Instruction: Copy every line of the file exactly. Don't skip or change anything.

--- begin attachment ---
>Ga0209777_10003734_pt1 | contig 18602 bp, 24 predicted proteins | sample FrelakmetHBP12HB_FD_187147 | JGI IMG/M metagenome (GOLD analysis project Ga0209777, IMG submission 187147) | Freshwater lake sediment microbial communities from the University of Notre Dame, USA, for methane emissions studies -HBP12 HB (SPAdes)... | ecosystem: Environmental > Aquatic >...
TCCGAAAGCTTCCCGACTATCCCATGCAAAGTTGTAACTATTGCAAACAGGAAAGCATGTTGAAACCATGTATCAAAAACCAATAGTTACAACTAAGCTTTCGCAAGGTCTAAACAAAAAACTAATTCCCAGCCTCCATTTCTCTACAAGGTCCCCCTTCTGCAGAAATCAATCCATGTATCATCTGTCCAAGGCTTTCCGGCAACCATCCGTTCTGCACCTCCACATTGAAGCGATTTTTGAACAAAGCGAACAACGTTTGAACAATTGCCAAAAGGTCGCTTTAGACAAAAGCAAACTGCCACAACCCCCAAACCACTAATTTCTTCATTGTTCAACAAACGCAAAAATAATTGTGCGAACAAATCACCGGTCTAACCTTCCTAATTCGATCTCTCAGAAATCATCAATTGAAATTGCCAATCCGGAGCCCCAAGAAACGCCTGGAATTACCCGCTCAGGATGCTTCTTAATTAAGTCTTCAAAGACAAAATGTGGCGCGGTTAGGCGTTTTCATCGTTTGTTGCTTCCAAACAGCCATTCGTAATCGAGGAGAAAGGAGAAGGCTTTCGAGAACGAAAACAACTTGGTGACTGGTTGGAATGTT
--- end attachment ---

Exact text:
>Ga0209777_10003734_pt1 | contig 18602 bp, 24 predicted proteins | sample FrelakmetHBP12HB_FD_187147 | JGI IMG/M metagenome (GOLD analysis project Ga0209777, IMG submission 187147) | Freshwater lake sediment microbial communities from the University of Notre Dame, USA, for methane emissions studies -HBP12 HB (SPAdes)... | ecosystem: Environmental > Aquatic >...
TCCGAAAGCTTCCCGACTATCCCATGCAAAGTTGTAACTATTGCAAACAGGAAAGCATGTTGAAACCATGTATCAAAAACCAATAGTTACAACTAAGCTTTCGCAAGGTCTAAACAAAAAACTAATTCCCAGCCTCCATTTCTCTACAAGGTCCCCCTTCTGCAGAAATCAATCCATGTATCATCTGTCCAAGGCTTTCCGGCAACCATCCGTTCTGCACCTCCACATTGAAGCGATTTTTGAACAAAGCGAACAACGTTTGAACAATTGCCAAAAGGTCGCTTTAGACAAAAGCAAACTGCCACAACCCCCAAACCACTAATTTCTTCATTGTTCAACAAACGCAAAAATAATTGTGCGAACAAATCACCGGTCTAACCTTCCTAATTCGATCTCTCAGAAATCATCAATTGAAATTGCCAATCCGGAGCCCCAAGAAACGCCTGGAATTACCCGCTCAGGATGCTTCTTAATTAAGTCTTCAAAGACAAAATGTGGCGCGGTTAGGCGTTTTCATCGTTTGTTGCTTCCAAACAGCCATTCGTAATCGAGGAGAAAGGAGAAGGCTTTCGAGAACGAAAACAACTTGGTGACTGGTTGGAATGTT